This is the last display case at the end of Polar Worlds.  At the bottom right is that same Umiak AAE0203 we've been looking at.

Its accessories are lying on top – the oars, etc.

And underneath – where we should just see two large beams (like on its left side), we instead see five small bars that don’t belong.


I believe it is the toy sledge lying underneath the other accessories, inside the umiak and just barely visible to the eye.

© National Maritime Museum, Greenwich, London

The End.
– LZ, August 11, 2020


* * *  


Appendix:  Additional Notes.


1.  Might we know who this child was?  –

If we assume an age range of 4 to 14, then the child who unwittingly gave their toy sledge to Francis Leopold McClintock would have been aged 24 to 34 when the Schwatka Expedition came through (subtract 10+ to figure for Charles Francis Hall's investigations).  This child very likely saw Erebus and even went onboard her, and so might have been a source of information if anyone interviewed her/him.  I don't know those histories well enough to guess at who this could be.

I can think of one amusing history that fits the range.  McClintock keeping a toy sledge into old age is particularly touching, given his position in the Royal Navy as the best Arctic sledge traveller they had.  But at the young end of the age range (age 4 in 1859, born 1855), this Inuk child of King William Island would have been about 48 years old in 1903.  It's just possible that the child who left a toy sledge for McClintock would one day teach Roald Amundsen how to travel by sledge faster than the Royal Navy.


2.  Oomiak/Umiak –

After publishing, Kenn Harper sent me a note about the modern Inuktitut orthography for this word:  one umiaq (singular), two umiak (dual), and three umiat (plural).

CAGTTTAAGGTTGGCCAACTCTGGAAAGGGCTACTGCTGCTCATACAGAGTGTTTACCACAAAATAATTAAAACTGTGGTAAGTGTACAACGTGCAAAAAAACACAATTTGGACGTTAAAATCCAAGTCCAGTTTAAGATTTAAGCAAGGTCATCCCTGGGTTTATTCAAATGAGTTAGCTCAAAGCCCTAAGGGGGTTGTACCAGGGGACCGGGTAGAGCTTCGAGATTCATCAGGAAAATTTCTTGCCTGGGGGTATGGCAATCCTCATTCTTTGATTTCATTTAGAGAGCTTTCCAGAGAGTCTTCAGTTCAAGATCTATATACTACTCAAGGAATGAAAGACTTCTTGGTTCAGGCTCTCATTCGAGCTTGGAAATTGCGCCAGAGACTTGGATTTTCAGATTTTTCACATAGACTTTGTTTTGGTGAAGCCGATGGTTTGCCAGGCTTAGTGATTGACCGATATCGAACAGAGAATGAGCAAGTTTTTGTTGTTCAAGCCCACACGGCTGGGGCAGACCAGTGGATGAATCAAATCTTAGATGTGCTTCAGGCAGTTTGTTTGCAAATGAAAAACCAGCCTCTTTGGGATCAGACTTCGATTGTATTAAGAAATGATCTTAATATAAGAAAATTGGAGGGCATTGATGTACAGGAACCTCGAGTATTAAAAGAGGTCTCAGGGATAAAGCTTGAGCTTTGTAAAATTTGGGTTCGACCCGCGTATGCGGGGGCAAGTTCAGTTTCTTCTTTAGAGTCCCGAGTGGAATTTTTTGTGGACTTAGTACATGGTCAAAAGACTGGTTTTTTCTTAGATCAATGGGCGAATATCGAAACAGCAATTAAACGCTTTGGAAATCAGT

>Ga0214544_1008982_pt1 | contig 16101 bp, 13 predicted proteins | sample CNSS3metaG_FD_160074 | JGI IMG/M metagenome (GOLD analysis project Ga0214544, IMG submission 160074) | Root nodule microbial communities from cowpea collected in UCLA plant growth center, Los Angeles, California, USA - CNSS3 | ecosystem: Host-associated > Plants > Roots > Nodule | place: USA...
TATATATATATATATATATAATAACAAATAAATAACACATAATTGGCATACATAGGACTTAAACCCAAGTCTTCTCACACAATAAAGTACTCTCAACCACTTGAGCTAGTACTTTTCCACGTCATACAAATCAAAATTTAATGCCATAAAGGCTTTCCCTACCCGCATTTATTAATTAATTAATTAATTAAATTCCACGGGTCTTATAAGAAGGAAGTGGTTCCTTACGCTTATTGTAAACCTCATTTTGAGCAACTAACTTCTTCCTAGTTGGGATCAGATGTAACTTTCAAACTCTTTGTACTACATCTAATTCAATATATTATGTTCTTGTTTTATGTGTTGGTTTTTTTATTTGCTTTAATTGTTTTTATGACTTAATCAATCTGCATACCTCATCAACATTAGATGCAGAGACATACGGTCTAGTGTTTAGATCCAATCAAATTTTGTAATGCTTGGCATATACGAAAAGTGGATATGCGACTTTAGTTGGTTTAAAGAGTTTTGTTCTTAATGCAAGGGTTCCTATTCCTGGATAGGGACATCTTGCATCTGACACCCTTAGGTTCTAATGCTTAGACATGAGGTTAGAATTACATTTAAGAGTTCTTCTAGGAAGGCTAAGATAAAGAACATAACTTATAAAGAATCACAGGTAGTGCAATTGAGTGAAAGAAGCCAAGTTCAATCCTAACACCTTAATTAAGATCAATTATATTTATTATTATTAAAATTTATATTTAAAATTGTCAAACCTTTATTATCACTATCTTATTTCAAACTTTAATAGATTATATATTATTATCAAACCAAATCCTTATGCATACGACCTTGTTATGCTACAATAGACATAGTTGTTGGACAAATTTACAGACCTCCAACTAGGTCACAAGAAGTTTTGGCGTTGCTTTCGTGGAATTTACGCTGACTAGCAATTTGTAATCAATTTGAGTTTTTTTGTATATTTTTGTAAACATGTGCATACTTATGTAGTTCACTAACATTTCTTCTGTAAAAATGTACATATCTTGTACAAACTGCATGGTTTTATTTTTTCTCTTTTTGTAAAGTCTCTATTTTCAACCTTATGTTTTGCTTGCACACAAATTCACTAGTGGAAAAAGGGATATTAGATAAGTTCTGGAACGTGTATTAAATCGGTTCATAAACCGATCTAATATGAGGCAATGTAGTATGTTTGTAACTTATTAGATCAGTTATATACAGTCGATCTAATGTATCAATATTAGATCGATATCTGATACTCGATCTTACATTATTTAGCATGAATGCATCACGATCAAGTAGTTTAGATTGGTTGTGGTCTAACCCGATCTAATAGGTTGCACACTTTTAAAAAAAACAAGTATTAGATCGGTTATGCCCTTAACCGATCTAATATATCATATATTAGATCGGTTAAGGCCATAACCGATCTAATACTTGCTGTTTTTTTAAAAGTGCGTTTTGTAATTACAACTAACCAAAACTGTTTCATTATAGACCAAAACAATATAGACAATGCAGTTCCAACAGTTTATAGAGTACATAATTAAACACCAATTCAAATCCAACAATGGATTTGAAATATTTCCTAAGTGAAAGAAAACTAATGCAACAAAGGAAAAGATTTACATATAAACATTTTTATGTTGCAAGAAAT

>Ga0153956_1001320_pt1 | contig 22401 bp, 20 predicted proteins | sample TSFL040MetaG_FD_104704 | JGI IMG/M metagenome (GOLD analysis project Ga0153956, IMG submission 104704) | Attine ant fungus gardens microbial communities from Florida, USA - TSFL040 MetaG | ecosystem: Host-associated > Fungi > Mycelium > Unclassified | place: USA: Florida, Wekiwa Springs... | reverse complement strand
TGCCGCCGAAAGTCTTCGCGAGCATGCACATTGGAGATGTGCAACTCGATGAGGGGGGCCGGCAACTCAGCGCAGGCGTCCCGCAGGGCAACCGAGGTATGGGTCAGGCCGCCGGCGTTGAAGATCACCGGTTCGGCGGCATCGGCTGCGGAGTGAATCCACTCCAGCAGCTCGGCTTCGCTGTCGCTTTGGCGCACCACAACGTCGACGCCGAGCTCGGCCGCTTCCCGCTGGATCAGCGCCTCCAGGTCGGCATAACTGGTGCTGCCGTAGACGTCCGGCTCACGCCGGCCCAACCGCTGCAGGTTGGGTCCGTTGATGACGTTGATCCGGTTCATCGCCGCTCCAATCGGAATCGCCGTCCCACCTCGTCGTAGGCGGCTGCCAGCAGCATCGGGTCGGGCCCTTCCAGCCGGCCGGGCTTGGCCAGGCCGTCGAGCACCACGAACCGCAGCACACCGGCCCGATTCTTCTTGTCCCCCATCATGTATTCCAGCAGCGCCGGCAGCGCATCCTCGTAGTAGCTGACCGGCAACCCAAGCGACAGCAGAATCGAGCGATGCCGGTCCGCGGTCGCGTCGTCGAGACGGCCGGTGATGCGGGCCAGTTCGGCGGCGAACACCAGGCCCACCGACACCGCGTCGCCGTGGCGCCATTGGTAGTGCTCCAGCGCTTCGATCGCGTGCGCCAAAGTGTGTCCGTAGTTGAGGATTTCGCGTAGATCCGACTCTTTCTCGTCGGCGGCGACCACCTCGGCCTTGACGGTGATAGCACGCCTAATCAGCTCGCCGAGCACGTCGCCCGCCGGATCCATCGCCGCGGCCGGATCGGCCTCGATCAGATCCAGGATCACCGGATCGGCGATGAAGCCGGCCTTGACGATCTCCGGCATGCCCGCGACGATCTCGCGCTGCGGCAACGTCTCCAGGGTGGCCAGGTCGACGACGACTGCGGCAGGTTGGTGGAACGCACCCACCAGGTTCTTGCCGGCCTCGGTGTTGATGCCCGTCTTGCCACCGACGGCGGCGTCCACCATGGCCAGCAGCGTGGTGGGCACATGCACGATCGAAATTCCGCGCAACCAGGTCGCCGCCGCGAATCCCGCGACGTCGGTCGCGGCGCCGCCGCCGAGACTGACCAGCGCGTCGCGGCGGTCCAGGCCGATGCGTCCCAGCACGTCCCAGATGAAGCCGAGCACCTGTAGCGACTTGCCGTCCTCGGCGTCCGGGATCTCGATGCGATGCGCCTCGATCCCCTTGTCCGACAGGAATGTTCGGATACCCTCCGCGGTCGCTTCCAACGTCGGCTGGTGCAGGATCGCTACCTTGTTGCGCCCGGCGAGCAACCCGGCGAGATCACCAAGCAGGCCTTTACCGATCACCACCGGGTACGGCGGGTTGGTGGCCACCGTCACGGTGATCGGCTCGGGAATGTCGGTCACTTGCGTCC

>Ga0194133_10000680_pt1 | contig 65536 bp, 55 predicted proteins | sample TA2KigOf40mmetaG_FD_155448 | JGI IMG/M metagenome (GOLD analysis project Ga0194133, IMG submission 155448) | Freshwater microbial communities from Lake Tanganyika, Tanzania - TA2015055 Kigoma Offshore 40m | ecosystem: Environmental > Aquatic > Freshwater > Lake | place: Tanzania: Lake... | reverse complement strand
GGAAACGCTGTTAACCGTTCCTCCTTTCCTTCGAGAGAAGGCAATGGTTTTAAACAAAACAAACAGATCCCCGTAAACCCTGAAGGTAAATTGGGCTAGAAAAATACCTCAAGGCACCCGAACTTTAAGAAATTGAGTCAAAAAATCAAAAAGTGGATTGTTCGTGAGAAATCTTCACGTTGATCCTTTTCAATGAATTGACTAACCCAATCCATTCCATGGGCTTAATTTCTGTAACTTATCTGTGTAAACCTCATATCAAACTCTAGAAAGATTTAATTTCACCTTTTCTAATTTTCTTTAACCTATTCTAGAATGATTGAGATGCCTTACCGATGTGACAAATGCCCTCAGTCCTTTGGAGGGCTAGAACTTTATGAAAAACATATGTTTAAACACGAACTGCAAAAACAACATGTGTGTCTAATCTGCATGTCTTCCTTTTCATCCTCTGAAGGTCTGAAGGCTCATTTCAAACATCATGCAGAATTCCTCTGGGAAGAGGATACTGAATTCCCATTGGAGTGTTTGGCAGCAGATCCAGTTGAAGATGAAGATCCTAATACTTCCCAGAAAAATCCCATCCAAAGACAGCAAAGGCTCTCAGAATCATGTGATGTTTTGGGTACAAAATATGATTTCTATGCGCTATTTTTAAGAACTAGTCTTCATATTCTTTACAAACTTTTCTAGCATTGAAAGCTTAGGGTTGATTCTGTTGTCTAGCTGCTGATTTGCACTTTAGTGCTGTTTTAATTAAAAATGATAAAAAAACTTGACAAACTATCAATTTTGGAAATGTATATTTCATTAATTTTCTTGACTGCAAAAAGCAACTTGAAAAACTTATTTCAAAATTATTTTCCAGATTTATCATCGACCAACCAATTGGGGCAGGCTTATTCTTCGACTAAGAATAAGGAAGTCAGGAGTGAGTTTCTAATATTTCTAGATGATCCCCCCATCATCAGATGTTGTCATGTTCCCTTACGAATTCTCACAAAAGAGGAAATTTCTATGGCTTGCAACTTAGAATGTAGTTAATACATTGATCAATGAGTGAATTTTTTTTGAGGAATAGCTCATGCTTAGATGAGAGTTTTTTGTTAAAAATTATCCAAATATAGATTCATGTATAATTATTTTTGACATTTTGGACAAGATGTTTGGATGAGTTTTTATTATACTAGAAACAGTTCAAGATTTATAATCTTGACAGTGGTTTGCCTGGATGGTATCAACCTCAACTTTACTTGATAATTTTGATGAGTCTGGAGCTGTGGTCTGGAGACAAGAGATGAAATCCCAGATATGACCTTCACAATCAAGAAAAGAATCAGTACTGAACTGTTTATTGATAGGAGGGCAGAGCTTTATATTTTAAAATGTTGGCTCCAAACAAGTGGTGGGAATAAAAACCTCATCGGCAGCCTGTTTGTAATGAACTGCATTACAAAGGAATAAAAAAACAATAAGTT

3.  Missing pieces –

Notably not with the sledge model today are the three objects lying around it in the 1859 photograph:  left, center, and right.  These may have been figurative – say, a dog team and two Inuit – or they may have been mere samples of wood collected by McClintock.  One source for the 1859 exhibition says the latter (The Kelly Catalogue – see notes in the Appendix linked here).  [As an additional note, those pieces are not depicted in the 1891 sketch.]


4.  SPRI in Cambridge holds a very similar artifact from 1933, which they are calling a Ladder N:1092a (link).


5.  The Lost Ones –
The toy sledge was in fact the last Franklin relic that McClintock recovered – after he had ended his search for traces of “the lost ones.”
This phrase, "the lost ones," is McClintock's own.  Curiously, he edited it out of later editions of his book.

1860 vs. 1881 editions of Voyage of the Fox



– LZ, August 11, 2020

– Updated August 13, 2020, with Kenn Harper's note about the word Umiak.
– Updated September 29, 2020, with an appendix note about a very similar object at SPRI referred to as a Ladder, and with a link to the new Cheyne's Relics article regarding the Kelly Catalogue.